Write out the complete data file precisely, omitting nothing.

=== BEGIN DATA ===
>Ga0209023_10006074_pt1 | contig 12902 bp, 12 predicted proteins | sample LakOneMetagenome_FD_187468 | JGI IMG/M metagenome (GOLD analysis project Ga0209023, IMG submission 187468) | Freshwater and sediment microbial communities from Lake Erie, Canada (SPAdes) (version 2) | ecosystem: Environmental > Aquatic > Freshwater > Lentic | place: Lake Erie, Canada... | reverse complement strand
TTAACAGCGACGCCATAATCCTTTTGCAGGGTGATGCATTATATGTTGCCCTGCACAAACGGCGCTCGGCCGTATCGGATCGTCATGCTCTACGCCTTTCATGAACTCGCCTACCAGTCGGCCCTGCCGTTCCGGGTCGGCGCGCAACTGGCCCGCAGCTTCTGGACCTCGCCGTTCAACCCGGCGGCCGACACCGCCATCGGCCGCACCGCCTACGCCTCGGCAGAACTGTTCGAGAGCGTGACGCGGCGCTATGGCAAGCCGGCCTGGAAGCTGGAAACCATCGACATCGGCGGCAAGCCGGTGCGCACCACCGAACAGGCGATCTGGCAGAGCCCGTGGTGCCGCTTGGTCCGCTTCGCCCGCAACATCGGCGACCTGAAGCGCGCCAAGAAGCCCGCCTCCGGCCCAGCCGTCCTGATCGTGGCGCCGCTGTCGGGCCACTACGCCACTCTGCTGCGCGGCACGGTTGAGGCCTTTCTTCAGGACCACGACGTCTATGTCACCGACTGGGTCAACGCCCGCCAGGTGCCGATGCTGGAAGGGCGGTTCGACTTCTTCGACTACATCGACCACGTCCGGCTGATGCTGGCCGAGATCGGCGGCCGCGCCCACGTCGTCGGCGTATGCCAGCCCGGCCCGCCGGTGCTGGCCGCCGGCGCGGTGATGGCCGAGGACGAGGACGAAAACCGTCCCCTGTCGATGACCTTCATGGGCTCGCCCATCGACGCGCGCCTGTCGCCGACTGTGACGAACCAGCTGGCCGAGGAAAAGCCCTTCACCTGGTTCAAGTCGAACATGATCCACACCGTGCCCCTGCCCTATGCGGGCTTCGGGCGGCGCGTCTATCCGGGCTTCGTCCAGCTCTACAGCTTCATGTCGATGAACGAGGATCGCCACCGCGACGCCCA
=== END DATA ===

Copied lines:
>Ga0209023_10006074_pt1 | contig 12902 bp, 12 predicted proteins | sample LakOneMetagenome_FD_187468 | JGI IMG/M metagenome (GOLD analysis project Ga0209023, IMG submission 187468) | Freshwater and sediment microbial communities from Lake Erie, Canada (SPAdes) (version 2) | ecosystem: Environmental > Aquatic > Freshwater > Lentic | place: Lake Erie, Canada... | reverse complement strand
TTAACAGCGACGCCATAATCCTTTTGCAGGGTGATGCATTATATGTTGCCCTGCACAAACGGCGCTCGGCCGTATCGGATCGTCATGCTCTACGCCTTTCATGAACTCGCCTACCAGTCGGCCCTGCCGTTCCGGGTCGGCGCGCAACTGGCCCGCAGCTTCTGGACCTCGCCGTTCAACCCGGCGGCCGACACCGCCATCGGCCGCACCGCCTACGCCTCGGCAGAACTGTTCGAGAGCGTGACGCGGCGCTATGGCAAGCCGGCCTGGAAGCTGGAAACCATCGACATCGGCGGCAAGCCGGTGCGCACCACCGAACAGGCGATCTGGCAGAGCCCGTGGTGCCGCTTGGTCCGCTTCGCCCGCAACATCGGCGACCTGAAGCGCGCCAAGAAGCCCGCCTCCGGCCCAGCCGTCCTGATCGTGGCGCCGCTGTCGGGCCACTACGCCACTCTGCTGCGCGGCACGGTTGAGGCCTTTCTTCAGGACCACGACGTCTATGTCACCGACTGGGTCAACGCCCGCCAGGTGCCGATGCTGGAAGGGCGGTTCGACTTCTTCGACTACATCGACCACGTCCGGCTGATGCTGGCCGAGATCGGCGGCCGCGCCCACGTCGTCGGCGTATGCCAGCCCGGCCCGCCGGTGCTGGCCGCCGGCGCGGTGATGGCCGAGGACGAGGACGAAAACCGTCCCCTGTCGATGACCTTCATGGGCTCGCCCATCGACGCGCGCCTGTCGCCGACTGTGACGAACCAGCTGGCCGAGGAAAAGCCCTTCACCTGGTTCAAGTCGAACATGATCCACACCGTGCCCCTGCCCTATGCGGGCTTCGGGCGGCGCGTCTATCCGGGCTTCGTCCAGCTCTACAGCTTCATGTCGATGAACGAGGATCGCCACCGCGACGCCCA